Shares of books by contemporary subject/type classifications in public libraries and in authoritative library book recommendations in the U.S. from 1700 to 1940.
Public libraries in the U.S. prior to 1940 had a subject/type distribution of books similar to prison libraries before 1940. Book classification was not standardized prior to the professionalization of librarians. Aggregate comparisons between the holdings of different libraries requires some common classification. A rough common classification scheme can be inferred from contemporary classification schemes. From 1700 to 1940 book classes diversified and the book distribution shifted away from overtly moral and religious books. Reflecting popular interest in novels, novels accounted for about a third of total book circulation for the New York Society library, 1847-1856. Because the educational value of reading fiction was suspect, authoritative recommendations of books for public libraries before 1940 put less weight on fiction.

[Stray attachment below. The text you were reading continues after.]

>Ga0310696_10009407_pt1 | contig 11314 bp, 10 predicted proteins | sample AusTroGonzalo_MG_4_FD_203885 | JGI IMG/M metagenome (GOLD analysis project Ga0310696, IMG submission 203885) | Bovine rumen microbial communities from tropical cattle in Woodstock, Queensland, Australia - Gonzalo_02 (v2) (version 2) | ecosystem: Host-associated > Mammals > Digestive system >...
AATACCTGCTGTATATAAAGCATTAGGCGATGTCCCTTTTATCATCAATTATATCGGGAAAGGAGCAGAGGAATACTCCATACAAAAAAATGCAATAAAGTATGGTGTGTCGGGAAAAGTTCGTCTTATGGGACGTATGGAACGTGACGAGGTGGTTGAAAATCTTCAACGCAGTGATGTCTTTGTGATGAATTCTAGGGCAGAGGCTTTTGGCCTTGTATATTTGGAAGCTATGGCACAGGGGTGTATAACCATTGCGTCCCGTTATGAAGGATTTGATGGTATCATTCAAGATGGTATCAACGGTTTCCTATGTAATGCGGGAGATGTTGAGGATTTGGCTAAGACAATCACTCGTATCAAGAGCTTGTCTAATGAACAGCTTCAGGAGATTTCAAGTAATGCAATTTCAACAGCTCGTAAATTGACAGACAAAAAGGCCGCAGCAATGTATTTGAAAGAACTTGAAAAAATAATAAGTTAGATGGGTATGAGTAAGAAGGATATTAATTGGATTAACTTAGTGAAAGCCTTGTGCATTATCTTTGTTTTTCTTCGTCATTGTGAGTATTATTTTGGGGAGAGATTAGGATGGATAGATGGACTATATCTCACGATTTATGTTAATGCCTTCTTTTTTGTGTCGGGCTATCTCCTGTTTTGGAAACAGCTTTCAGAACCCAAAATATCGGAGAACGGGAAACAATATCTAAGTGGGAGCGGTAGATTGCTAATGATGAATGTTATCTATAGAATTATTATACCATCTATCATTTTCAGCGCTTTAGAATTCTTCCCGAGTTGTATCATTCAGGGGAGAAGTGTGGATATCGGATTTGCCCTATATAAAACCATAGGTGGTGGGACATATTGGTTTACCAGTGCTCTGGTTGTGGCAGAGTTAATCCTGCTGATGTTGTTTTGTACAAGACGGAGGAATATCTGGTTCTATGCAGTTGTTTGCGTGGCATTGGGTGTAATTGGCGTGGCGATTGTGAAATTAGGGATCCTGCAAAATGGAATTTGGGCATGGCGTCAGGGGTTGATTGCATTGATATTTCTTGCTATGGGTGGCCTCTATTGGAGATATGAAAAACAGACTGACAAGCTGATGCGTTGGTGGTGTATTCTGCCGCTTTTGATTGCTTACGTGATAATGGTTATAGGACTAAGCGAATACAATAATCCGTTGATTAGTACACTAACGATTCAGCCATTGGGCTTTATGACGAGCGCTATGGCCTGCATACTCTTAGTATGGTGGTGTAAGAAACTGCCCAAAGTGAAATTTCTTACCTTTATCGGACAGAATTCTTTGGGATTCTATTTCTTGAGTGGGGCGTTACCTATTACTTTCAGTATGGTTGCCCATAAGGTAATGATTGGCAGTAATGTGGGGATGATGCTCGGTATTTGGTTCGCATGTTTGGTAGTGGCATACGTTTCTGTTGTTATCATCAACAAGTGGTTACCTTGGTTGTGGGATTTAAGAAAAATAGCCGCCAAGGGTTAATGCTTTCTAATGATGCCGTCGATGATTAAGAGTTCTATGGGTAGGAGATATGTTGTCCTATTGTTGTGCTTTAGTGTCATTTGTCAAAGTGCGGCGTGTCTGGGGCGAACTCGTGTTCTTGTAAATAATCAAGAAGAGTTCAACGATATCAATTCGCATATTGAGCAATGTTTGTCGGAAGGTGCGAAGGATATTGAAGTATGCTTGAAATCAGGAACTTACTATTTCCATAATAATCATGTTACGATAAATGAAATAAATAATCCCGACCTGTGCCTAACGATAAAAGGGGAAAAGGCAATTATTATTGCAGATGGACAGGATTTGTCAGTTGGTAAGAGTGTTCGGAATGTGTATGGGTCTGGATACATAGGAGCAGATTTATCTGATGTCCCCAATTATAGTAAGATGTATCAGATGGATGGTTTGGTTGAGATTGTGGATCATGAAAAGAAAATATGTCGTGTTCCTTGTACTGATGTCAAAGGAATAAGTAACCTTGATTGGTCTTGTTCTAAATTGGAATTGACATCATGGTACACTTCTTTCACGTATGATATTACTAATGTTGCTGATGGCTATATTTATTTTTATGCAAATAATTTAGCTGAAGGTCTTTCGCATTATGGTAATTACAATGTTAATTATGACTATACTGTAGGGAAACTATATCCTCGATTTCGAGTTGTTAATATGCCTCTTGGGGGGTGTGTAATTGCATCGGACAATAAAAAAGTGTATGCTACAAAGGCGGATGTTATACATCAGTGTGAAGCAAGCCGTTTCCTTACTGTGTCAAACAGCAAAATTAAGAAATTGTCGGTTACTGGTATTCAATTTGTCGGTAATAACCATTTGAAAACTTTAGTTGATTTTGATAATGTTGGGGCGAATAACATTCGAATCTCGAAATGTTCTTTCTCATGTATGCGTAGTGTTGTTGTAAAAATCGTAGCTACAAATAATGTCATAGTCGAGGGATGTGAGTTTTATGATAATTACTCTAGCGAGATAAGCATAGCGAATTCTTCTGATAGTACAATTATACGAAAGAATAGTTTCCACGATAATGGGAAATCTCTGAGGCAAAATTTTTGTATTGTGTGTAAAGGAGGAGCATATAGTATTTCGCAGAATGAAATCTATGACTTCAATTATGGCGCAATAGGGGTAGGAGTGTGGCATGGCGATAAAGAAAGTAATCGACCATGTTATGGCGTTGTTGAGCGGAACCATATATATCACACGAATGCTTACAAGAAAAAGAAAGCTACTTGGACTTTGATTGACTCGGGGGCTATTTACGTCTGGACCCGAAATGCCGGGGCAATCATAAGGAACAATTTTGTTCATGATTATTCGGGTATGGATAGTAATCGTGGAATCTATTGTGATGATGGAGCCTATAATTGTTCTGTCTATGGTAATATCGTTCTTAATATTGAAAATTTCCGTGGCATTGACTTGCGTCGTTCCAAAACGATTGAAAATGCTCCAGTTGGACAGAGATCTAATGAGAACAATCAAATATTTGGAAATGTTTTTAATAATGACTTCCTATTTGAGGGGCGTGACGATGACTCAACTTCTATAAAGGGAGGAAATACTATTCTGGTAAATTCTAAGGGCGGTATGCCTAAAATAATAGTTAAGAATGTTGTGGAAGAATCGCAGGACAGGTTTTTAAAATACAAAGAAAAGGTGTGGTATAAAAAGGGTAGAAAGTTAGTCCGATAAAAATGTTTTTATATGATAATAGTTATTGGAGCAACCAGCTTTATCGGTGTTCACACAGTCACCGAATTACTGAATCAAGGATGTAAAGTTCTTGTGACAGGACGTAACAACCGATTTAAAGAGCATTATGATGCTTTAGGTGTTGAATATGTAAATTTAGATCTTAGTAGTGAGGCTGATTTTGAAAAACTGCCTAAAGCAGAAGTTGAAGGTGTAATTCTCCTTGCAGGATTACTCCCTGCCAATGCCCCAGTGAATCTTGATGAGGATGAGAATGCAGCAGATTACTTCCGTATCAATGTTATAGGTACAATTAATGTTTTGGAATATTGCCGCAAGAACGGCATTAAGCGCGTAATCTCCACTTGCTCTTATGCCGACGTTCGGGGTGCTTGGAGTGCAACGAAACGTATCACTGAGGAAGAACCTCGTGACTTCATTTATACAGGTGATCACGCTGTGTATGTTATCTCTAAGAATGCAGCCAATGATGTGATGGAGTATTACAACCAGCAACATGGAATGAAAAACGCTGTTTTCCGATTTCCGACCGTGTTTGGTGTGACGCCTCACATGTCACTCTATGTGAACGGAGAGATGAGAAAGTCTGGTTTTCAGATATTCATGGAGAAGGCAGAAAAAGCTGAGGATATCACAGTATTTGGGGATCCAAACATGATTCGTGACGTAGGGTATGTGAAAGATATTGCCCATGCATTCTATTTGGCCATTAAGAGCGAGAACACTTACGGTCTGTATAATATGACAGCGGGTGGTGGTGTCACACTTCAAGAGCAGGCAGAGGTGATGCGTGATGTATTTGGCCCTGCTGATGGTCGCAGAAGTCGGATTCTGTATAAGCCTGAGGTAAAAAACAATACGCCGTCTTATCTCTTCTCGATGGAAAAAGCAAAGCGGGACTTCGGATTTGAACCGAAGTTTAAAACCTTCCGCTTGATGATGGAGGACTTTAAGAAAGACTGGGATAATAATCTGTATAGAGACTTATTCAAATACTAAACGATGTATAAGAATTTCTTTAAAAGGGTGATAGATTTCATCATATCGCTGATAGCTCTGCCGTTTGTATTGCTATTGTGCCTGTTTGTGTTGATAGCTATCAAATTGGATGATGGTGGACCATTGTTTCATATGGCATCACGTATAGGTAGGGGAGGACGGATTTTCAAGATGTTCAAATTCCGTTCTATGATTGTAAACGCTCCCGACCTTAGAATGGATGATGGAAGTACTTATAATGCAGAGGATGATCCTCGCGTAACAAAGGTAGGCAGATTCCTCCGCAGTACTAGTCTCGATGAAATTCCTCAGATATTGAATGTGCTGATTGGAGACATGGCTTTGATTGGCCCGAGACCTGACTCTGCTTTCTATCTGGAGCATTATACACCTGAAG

- Bray’s libraries c. 1700: title counts by book class for Bray’s provincial libraries c. 1700
- Emerson’s recommendations, 1832: list of authors / titles that Ralph Waldo Emerson recommended to his cousin, 1832
- NY Society 1813-1856: title counts by classes of books in New York Society Library, 1813 to 1856
- Apprentice 1820-1865: book distribution by classes of books for books held in Apprentices’ Library of New York City, 1820-1865
- ALA 1893 catalog: volume shares and total price for books by class for the American Library Association (ALA) catalog for a model 5000 book public library in 1893
- Library Primer 1899:Suggested book class distribution shares in Dana’s Library Primer, 1899
- ALA 1904 catalog: ALA model catalog for 8000 title library, 1904, with book class distribution shares compared to the 1893 model catalog
- ALA 1935: book class shares for the ALA book buying list, 1935
- Minnesota 1937: Minnesota public library book circulation in 1937
- midwest c. 1920: circulation of public library books about 1920